Education Today Fall 2014 Highlights

Features

Two-Year B. Ed. program

By Iram Ashfaq

In September 2015, Ontario's Faculties of Education will be extending the Bachelor of Education degree, making it a two-year program. Iram Ashfaq, a recent graduate of the one-year program, examines how these changes will affect teacher training in the province and what this means for the future of the profession.

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Getting Creative: Schools Fine Tune Their Music Programs

By Saul Chernos

School music programs used to revolve around band practice and the school choir. These activities are still wonderful for students and are still available, new options are being taught in Ontario schools, including an introduction to some non-traditional musical genres and a curriculum that allows students to explore their own musicality and develop real-world production skills.

Two-Part Series: Working with the Media
Part 1: Tips for School Principals

By Tamara Baluja

In the first of this two-part series on media tips for education professionals, Tamara Baluja checks in with public school board communications and print media for advice for school principals.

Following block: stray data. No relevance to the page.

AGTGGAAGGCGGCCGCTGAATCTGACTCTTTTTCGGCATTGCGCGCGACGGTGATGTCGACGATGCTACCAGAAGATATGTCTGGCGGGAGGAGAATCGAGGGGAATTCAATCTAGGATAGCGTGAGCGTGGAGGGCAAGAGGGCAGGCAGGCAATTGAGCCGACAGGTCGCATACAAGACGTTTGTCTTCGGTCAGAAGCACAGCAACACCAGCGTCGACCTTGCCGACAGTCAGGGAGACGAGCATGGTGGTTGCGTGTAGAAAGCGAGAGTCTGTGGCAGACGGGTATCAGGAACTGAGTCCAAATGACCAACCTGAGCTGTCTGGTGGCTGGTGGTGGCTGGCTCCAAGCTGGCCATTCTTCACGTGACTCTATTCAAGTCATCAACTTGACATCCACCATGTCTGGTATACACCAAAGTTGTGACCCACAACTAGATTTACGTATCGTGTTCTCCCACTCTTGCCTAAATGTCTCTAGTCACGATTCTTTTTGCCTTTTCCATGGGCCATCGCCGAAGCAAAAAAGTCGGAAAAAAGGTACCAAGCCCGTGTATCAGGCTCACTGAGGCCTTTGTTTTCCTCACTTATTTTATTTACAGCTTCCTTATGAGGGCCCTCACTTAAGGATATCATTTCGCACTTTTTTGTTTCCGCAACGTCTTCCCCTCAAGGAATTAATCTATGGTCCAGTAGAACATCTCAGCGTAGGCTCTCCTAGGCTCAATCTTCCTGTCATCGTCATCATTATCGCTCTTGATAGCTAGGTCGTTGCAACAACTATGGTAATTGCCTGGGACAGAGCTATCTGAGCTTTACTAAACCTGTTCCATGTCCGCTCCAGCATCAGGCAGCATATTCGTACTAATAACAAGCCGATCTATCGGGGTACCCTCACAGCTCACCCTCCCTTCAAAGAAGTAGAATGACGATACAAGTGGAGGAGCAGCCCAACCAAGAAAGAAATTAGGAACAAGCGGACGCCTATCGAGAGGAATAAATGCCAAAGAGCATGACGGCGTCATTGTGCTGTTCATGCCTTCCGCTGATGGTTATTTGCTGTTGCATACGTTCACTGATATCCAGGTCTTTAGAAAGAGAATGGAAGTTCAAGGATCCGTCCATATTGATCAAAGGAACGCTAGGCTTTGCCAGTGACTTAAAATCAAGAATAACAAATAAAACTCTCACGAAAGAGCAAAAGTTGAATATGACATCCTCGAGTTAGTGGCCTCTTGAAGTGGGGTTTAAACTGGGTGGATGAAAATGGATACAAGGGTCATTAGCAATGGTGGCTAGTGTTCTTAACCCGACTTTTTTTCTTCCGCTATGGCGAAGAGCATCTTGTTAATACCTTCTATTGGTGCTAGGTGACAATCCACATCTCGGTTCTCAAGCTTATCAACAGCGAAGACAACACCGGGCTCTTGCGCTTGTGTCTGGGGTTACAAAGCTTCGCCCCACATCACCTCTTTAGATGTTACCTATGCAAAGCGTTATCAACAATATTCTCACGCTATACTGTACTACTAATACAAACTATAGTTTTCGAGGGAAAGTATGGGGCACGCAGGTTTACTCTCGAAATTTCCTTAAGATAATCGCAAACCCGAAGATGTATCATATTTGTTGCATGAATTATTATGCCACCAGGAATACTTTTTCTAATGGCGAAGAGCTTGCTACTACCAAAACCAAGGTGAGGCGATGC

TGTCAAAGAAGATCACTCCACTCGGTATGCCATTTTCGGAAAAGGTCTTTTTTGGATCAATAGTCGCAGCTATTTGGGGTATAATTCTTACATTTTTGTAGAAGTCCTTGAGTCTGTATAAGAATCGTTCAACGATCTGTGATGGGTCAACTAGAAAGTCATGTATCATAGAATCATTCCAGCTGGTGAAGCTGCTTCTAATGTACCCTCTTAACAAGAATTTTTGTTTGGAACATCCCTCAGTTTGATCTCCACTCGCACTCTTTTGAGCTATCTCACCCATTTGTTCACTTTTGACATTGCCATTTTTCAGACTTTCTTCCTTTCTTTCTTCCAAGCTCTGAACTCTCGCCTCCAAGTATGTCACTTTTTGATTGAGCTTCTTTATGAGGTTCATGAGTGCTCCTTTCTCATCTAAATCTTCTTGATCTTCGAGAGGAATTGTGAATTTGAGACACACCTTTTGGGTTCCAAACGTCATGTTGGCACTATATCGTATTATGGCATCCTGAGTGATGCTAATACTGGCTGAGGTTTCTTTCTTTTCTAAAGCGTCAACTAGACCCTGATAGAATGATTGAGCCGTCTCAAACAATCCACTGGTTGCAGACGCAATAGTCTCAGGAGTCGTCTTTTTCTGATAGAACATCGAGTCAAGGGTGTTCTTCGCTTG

Help Me Tell My Story

By John Schofield

In 2010, Saskatchewan's ministry of education developed a remarkable education initiative designed to help that province's First Nations children succeed in school. As author John Schofield explains, the program works by combining culturally appropriate material, sophisticated technology and a very cute plush green turtle.

Breakfast Club Feeds Minds and Bellies

By M. Carolyn Black

Common sense and research both indicate that students who are well fed do better academically.  Yet, in-school programs to provide healthy meals and snacks for students who don't have these at home face a range of operational challenges. M. Carolyn Black looks at some of the programs in Ontario and how these manage to succeed despite the obstacles.

Schools as Community Hubs: Challenges and Opportunities

By Kim Arnott

At a symposium in May 2014, OPSBA joined provincial, municipal and education partners to discuss ways in which service delivery in Ontario can be streamlined to become more efficient and economical. Schools already play a key role in their neighbourhoods, and Kim Arnott looks at some interesting examples of how school-based service delivery can work.